The Irish Times view on the US attempt to reimpose UN sanctions against Iran: A destabilising move

The Security Council is likely to ignore snapback

President Donald Trump told reporters: “It’s a snap back. Not uncommon,” PHotograph: Patrick Semansky/AP

An attempt by the US to invoke its supposed right unilaterally to reimpose UN arms sanctions on Iran is set to pit Washington against the majority of the UN Security Council and is in danger of scuppering the important Iran nuclear deal (JCPOA). Under the deal, repudiated in 2018 by the US administration, Iran had agreed to limit its nuclear programme in exchange for sanctions relief.

The US is frustrated at the “inexcusable” failure last week of all other 15 Security Council states but one to back it in agreeing to extend a five-year UN arms embargo on Iran due to expire on October 18th under provisions of the accord. The US is trying to activate what has been called a “snapback” provision of the accord allowing signatories individually to reimpose sanctions if Iran is non-compliant.

France, the UK and Germany, also signatories, had refused to accept Trump's assertions of non-compliance and argue the US has forfeited the moral right to trigger snapback by withdrawing from the deal. "The US cannot be considered as a JCPOA participant," the European Commission said in a statement.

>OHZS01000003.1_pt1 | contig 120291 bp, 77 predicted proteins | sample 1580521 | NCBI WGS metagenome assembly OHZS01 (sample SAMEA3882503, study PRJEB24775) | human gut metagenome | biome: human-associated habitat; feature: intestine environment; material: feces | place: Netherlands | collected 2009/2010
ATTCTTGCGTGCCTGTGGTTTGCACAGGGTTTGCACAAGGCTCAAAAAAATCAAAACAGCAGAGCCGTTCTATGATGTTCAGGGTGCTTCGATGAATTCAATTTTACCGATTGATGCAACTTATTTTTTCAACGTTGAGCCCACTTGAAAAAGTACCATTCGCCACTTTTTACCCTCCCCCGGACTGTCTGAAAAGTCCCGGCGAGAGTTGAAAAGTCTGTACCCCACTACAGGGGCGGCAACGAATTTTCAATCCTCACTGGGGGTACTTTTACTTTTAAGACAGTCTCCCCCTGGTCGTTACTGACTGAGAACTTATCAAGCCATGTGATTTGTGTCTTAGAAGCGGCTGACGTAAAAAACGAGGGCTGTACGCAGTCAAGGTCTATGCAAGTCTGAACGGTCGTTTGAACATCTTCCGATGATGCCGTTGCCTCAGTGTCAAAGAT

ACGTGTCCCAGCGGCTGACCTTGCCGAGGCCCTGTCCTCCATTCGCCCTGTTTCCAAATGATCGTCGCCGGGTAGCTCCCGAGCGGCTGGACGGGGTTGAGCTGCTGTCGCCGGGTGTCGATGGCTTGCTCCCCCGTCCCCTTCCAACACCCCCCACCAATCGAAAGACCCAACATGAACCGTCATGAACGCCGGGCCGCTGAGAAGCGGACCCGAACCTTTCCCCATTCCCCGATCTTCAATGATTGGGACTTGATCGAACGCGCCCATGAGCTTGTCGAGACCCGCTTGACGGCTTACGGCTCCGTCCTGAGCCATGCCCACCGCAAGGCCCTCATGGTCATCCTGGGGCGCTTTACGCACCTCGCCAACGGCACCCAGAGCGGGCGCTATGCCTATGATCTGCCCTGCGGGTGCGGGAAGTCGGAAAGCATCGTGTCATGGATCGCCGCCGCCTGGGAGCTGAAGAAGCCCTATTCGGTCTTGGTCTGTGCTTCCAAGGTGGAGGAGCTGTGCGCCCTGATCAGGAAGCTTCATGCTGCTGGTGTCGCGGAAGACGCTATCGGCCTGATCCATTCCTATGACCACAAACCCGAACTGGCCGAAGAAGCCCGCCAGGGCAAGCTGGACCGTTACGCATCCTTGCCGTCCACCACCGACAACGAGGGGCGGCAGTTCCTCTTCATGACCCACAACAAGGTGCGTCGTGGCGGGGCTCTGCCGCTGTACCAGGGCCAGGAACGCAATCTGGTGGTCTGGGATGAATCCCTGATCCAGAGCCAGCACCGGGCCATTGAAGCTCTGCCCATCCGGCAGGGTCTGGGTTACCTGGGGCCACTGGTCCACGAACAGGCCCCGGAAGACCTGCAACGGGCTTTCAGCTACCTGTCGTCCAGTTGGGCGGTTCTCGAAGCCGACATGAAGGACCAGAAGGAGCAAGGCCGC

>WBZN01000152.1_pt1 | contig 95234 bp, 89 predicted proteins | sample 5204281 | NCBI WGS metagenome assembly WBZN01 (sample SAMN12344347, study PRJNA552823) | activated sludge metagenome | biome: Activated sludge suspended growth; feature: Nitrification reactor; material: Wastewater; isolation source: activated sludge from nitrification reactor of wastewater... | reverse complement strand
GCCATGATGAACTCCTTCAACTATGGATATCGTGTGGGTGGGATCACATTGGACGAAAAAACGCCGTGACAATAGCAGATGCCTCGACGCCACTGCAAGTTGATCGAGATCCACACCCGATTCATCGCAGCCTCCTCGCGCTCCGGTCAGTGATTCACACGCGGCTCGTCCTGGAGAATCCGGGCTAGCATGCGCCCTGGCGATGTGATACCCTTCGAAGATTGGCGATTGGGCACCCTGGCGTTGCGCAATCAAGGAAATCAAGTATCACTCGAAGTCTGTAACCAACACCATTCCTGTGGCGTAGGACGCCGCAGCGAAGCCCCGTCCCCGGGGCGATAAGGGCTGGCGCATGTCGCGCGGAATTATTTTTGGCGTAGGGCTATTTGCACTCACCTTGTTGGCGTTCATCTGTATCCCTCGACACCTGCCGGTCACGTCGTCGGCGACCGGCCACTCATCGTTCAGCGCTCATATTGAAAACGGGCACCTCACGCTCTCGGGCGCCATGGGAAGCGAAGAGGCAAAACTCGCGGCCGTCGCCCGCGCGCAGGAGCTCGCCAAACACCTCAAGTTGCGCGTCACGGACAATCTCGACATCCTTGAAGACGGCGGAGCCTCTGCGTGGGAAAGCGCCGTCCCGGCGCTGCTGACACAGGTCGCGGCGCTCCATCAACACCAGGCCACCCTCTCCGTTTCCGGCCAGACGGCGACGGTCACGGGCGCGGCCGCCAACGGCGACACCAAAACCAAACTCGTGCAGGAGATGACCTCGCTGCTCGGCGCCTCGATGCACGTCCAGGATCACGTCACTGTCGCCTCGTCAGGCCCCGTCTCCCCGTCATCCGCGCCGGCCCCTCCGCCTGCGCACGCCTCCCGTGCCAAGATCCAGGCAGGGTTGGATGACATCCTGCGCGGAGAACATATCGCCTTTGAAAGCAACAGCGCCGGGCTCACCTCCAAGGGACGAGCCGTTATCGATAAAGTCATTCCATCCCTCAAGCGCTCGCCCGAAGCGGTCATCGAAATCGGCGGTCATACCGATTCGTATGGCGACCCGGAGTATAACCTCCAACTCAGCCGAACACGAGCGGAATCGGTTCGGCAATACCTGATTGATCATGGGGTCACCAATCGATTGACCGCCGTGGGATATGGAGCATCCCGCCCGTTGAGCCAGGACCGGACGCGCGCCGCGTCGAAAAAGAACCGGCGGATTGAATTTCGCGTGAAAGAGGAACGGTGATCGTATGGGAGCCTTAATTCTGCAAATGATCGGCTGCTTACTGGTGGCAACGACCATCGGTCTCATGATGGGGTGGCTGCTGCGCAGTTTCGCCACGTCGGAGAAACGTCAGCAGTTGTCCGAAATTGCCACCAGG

The US administration is worried that <a class="search" href='javascript:window.parent.actionEventData({$contentId:"7.1213540", $action:"view", $target:"work"})' polopoly:contentid="7.1213540" polopoly:searchtag="tag_location">China</a> and <a class="search" href='javascript:window.parent.actionEventData({$contentId:"7.1213540", $action:"view", $target:"work"})' polopoly:contentid="7.1213540" polopoly:searchtag="tag_location">Russia</a> want to sell sophisticated weapons, including missile defence systems, to Tehran

Although Iran continued to comply after the US withdrew, last summer it began compiling and enriching nuclear fuel beyond the agreement limits, prompting European officials this year formally to accuse Tehran of violating the deal. They have yet to support any moves to sanction Iran, remaining convinced that a collapse of the whole JCPOA would be deeply destabilising.


The Security Council, which was formally notified of the move yesterday by the US, is likely simply to ignore the snapback, and diplomats warn that an unsuccessful attempt will hurt the US diplomatically by undermining its Security Council veto and authority.

The US administration is worried that China and Russia want to sell sophisticated weapons, including missile defence systems, to Tehran. "It's a snap back. Not uncommon," president Trump told reporters on Wednesday evening, although the mechanism has never been used before.